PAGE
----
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It has been suggested that a short History of Croydon might be acceptable to the Public---and, indeed, when it is considered to what a degree of notoriety this Town has attained, what it was, and what it is, it may be reasonably hoped that an account of it may be interesting.
CROYDON, in respect to its antiquity, is a subject worthy of record---as it has been the seat in which many venerable Primates have sought retirement from the fatigue attendant upon their temporal engagements, and in which they have also pursued their pious and learned labours, it is entitled to more than a casual notice. Its charitable Institutions, of dates remote from our times, command our respect for the past, and excite our best feelings as to the present. In this respect, a History of Croydon it is (thought, may be gratifying to the Inhabitants of its vicinity; and in addition to this, the amenity of the surrounding Landscape appears to recommend it to the particular attention of the Traveller.
Since Topography has of late become so much an ect of amusement, of interest, and of research, the Author has
employed very considerable pains in preparing the following sheets; with regard to the plan of the work, the Author's great care has been, in relating every thing which he conceived relevant to make it entertaining without being prolix. For this
purpose, he has selected from Dr. DUCAREL's Account of the Town, Church, and Archiepiscopal Palace of Croydon, the substance of all that he thought useful or amusing : and here, perhaps, it may be expected that he should offer some apology for presenting to public view a History of Croydon, while the work of the learned Ducarel is still extant. The Author begs humbly to state, in the first place, that though Dr. Ducarel's “ Account” is still in print, it is very rarely to be found ; Secondly, that notwithstanding its great merit for learning and research, it is not a work of a nature likely to satisfy the purpose for which the present undertaking is designed---the stile of Dr. Ducarel, good and expressive, is not, perhaps, what the notions of modern taste would require ; much of his matter also, deep and recondite, would probably weary the traveller, and afford but a scanty gratification to the Reader in his Closet, when perhaps far absent from the scene to which the Book relates. Besides Ducarel's work, no History of Croydon has ever been published,
For useful and interesting information, the Author has diligently consulted the most eminent Historical Writers, he has compared them one with another, and has drawn from them such matter, as be thought most likely to answer the purpose of instruction or amusement,
"The Author begs leave to take this public opportunity of offering his profound acknowledgments to the several Gentlemen of Croydon from whom he has received very important assistance in the progress of the work.
In order to gratify the mere English Reader, whatever pieces of Latin have occurred, whether in Verse or Prose, have been, with some exceptions, translated. The numerous Epitaphs in the Church and Church-yard, have been carefully transcribed, and of the Latin ones, the Author has given the best versions he was able to produce; with respect to some of them, he hopes that allowance will be made, when the obscurity of their originals, and the difference in the genius of the two Languages shall be duly considered.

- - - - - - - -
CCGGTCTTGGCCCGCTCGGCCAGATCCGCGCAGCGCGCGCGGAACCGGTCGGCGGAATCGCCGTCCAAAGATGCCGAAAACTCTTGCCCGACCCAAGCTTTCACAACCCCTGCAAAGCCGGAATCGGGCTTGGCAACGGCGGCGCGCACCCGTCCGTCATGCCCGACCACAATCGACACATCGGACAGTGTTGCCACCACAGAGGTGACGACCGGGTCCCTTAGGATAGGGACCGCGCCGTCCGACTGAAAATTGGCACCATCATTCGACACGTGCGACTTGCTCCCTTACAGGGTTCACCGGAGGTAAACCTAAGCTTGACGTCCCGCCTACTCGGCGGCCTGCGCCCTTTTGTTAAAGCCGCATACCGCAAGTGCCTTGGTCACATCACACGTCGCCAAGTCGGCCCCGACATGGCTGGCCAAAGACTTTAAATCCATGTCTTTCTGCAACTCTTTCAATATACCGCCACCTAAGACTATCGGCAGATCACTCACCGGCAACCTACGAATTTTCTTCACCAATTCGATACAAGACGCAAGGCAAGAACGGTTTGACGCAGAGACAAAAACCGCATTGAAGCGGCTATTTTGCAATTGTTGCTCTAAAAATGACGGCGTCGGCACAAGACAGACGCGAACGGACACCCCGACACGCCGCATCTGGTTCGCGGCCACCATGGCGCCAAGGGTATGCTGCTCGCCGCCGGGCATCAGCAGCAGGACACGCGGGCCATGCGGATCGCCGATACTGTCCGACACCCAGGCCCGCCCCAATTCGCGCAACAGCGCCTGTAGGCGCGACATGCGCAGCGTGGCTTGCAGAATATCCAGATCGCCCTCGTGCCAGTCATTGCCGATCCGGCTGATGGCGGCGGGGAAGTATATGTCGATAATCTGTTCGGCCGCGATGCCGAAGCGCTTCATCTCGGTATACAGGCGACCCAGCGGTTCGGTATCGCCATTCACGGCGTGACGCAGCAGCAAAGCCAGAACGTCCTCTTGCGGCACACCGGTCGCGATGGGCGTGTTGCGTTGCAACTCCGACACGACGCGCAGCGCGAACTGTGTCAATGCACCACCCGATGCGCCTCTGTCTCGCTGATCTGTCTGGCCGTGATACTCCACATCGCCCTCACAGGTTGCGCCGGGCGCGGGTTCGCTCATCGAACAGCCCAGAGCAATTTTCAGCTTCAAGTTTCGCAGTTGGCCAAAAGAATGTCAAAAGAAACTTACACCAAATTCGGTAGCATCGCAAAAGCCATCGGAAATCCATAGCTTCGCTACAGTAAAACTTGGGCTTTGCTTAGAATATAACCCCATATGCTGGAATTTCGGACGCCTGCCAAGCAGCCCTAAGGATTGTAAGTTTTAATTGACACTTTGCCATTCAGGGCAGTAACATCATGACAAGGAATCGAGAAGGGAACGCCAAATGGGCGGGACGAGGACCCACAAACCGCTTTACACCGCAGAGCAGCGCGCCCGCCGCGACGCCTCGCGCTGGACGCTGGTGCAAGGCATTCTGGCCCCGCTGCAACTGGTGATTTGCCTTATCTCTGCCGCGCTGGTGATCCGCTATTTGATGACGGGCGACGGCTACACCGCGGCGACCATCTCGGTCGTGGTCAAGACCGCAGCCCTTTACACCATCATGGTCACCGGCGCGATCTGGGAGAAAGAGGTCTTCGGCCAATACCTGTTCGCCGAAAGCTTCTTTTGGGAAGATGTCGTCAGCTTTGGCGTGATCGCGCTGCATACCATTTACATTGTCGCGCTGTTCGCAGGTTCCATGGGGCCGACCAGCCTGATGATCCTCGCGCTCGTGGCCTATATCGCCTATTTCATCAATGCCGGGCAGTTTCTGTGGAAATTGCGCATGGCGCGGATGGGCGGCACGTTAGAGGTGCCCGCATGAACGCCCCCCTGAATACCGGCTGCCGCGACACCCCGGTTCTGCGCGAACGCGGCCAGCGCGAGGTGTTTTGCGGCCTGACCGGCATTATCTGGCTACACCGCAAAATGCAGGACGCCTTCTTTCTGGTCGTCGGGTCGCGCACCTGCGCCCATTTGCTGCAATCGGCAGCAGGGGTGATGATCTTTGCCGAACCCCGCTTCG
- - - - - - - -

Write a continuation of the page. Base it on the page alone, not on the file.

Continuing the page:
To become acquainted with all that principally relates to any considerable place through which he may pass, must appear to the intelligent Traveller not only desirable, but incumbent upon him. Such information will enliven his intercourse with his companion upon his Journey, and will plentifully supply him with interesting reflections when alone---to know the History of aged Structures, of ancient Institutions, of local Customs and Appointments---to trace the scenes where Piety and Learning have rejoiced to dwell, where genius has flourished, where upon all, perhaps, the evening of mortality has closed---to learn every thing respecting a place, frequented by venerable sages, accustomed by precept and example, to instruct and delight the world---to know what can be known of those shades which have seen a WHITGIFT and a SHELDON consecrated in the tombs--is to render the journey at once pleasing and profitable, is to make the departure from the enjoyments of home reasonable, is to prove that the object of the excursion is not a mere transition from one place to another, but that it is, what it ought to be, the acquisition of improvement, combined with blameless recreation.
If the perusal of the present work shall be followed by these effects, the Author's gratification will be sincere; or if it should only occupy an hour which might have been less innocently employed, the attention he has bestowed upon it will not have been ill directed. While he offers these pages to the Public, he implores its indulgence; conscious of some imperfections, he cannot but apprehend how many more may be discovered---He presumes, however, to hope, that if his Book is to be considered worthy of Criticism, the judges will demean themselves in such a manner as to render him both able and willing to improve it.